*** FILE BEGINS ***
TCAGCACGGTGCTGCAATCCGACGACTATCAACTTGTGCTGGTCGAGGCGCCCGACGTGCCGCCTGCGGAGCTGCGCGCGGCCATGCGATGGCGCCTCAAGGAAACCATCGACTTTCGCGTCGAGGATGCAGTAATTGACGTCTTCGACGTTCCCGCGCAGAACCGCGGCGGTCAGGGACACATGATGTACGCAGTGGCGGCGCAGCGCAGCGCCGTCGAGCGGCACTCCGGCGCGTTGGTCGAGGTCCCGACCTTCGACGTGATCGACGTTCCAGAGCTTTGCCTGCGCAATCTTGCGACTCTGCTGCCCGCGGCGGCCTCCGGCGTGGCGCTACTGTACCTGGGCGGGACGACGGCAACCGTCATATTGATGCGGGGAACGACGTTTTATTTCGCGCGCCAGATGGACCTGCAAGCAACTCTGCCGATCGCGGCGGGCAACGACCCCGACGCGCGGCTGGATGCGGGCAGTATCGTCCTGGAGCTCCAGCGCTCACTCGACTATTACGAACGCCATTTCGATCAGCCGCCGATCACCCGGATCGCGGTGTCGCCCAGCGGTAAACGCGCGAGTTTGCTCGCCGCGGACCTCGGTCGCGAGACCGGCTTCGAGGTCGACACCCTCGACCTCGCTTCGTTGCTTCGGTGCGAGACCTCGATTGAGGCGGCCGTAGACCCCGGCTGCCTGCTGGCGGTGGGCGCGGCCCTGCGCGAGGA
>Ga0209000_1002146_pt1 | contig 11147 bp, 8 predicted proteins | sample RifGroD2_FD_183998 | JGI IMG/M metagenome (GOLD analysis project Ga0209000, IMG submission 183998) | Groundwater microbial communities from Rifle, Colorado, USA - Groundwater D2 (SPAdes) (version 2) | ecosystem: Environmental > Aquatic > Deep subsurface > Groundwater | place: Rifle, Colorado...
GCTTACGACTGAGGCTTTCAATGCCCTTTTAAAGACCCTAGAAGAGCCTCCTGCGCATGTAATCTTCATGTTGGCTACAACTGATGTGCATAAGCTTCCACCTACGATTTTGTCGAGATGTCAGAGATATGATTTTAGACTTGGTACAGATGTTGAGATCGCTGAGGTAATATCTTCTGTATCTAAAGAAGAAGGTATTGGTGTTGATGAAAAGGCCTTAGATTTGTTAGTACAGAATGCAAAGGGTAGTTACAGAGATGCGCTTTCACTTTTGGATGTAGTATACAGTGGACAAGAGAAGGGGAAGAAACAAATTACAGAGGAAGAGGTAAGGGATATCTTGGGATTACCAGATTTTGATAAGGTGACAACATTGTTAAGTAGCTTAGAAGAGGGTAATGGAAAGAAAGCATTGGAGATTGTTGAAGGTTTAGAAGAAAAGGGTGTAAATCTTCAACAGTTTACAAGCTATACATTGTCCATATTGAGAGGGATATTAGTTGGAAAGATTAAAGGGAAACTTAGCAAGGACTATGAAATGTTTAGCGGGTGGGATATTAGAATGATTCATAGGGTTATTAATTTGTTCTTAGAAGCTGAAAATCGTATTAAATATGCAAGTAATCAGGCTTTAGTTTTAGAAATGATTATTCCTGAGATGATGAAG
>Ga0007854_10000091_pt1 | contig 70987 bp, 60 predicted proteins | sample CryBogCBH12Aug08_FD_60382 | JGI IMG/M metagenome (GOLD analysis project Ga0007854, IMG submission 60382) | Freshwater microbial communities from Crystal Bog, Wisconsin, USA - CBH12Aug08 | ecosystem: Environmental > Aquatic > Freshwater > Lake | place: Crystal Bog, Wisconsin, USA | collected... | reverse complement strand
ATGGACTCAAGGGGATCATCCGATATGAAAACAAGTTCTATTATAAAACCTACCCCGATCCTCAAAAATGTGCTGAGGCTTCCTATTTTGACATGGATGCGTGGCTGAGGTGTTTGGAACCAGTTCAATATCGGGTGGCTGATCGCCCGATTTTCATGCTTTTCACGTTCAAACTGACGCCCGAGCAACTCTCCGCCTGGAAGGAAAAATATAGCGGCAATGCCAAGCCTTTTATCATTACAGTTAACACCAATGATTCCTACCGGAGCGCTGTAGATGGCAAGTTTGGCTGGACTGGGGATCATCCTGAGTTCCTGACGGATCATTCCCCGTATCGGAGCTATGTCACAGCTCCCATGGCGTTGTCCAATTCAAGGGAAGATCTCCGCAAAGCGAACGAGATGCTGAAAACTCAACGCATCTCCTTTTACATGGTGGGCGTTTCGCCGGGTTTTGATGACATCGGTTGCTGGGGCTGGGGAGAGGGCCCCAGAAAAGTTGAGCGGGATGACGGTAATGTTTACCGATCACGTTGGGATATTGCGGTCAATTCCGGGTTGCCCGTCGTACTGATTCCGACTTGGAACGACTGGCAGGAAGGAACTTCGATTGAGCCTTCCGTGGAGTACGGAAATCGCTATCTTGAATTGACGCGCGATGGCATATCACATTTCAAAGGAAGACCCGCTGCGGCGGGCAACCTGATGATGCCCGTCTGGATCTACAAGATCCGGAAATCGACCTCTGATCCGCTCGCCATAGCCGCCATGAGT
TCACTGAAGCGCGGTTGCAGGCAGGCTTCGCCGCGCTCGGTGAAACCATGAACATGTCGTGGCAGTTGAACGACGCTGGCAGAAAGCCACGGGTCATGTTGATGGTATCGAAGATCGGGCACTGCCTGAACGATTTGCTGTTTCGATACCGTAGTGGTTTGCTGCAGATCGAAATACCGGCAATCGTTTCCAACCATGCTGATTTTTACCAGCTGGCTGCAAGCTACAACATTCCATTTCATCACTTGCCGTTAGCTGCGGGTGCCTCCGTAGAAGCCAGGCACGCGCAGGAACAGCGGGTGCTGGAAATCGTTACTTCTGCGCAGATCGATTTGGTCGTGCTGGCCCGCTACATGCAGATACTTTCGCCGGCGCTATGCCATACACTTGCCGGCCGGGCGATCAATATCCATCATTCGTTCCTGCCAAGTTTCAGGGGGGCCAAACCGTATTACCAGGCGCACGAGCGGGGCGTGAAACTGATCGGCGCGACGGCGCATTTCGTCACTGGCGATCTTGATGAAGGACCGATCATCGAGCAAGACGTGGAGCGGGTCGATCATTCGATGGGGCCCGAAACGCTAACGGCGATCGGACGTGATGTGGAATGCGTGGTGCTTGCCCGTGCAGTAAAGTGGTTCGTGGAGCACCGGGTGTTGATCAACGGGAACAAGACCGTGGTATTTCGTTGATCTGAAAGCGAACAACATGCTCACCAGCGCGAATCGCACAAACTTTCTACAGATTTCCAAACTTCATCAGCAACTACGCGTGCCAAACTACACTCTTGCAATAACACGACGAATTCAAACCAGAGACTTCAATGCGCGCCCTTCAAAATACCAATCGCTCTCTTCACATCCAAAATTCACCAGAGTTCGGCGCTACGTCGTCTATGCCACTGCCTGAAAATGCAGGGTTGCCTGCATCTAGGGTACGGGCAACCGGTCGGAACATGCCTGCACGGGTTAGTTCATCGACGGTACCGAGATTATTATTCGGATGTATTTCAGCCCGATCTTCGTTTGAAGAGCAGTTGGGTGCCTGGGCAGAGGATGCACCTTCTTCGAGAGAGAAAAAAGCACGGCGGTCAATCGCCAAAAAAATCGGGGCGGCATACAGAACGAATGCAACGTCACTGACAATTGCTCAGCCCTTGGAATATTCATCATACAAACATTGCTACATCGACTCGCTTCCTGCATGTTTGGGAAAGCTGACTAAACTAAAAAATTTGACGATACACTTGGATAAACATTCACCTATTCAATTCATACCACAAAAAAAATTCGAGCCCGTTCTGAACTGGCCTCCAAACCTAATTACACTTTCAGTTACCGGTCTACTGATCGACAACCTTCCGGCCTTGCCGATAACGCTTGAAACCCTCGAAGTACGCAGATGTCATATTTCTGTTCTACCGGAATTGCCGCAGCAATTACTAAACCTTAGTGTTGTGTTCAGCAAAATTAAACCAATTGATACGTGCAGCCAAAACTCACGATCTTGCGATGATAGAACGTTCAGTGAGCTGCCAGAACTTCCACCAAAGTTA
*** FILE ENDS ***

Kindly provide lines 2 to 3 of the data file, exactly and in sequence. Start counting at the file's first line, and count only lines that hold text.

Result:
>Ga0209000_1002146_pt1 | contig 11147 bp, 8 predicted proteins | sample RifGroD2_FD_183998 | JGI IMG/M metagenome (GOLD analysis project Ga0209000, IMG submission 183998) | Groundwater microbial communities from Rifle, Colorado, USA - Groundwater D2 (SPAdes) (version 2) | ecosystem: Environmental > Aquatic > Deep subsurface > Groundwater | place: Rifle, Colorado...
GCTTACGACTGAGGCTTTCAATGCCCTTTTAAAGACCCTAGAAGAGCCTCCTGCGCATGTAATCTTCATGTTGGCTACAACTGATGTGCATAAGCTTCCACCTACGATTTTGTCGAGATGTCAGAGATATGATTTTAGACTTGGTACAGATGTTGAGATCGCTGAGGTAATATCTTCTGTATCTAAAGAAGAAGGTATTGGTGTTGATGAAAAGGCCTTAGATTTGTTAGTACAGAATGCAAAGGGTAGTTACAGAGATGCGCTTTCACTTTTGGATGTAGTATACAGTGGACAAGAGAAGGGGAAGAAACAAATTACAGAGGAAGAGGTAAGGGATATCTTGGGATTACCAGATTTTGATAAGGTGACAACATTGTTAAGTAGCTTAGAAGAGGGTAATGGAAAGAAAGCATTGGAGATTGTTGAAGGTTTAGAAGAAAAGGGTGTAAATCTTCAACAGTTTACAAGCTATACATTGTCCATATTGAGAGGGATATTAGTTGGAAAGATTAAAGGGAAACTTAGCAAGGACTATGAAATGTTTAGCGGGTGGGATATTAGAATGATTCATAGGGTTATTAATTTGTTCTTAGAAGCTGAAAATCGTATTAAATATGCAAGTAATCAGGCTTTAGTTTTAGAAATGATTATTCCTGAGATGATGAAG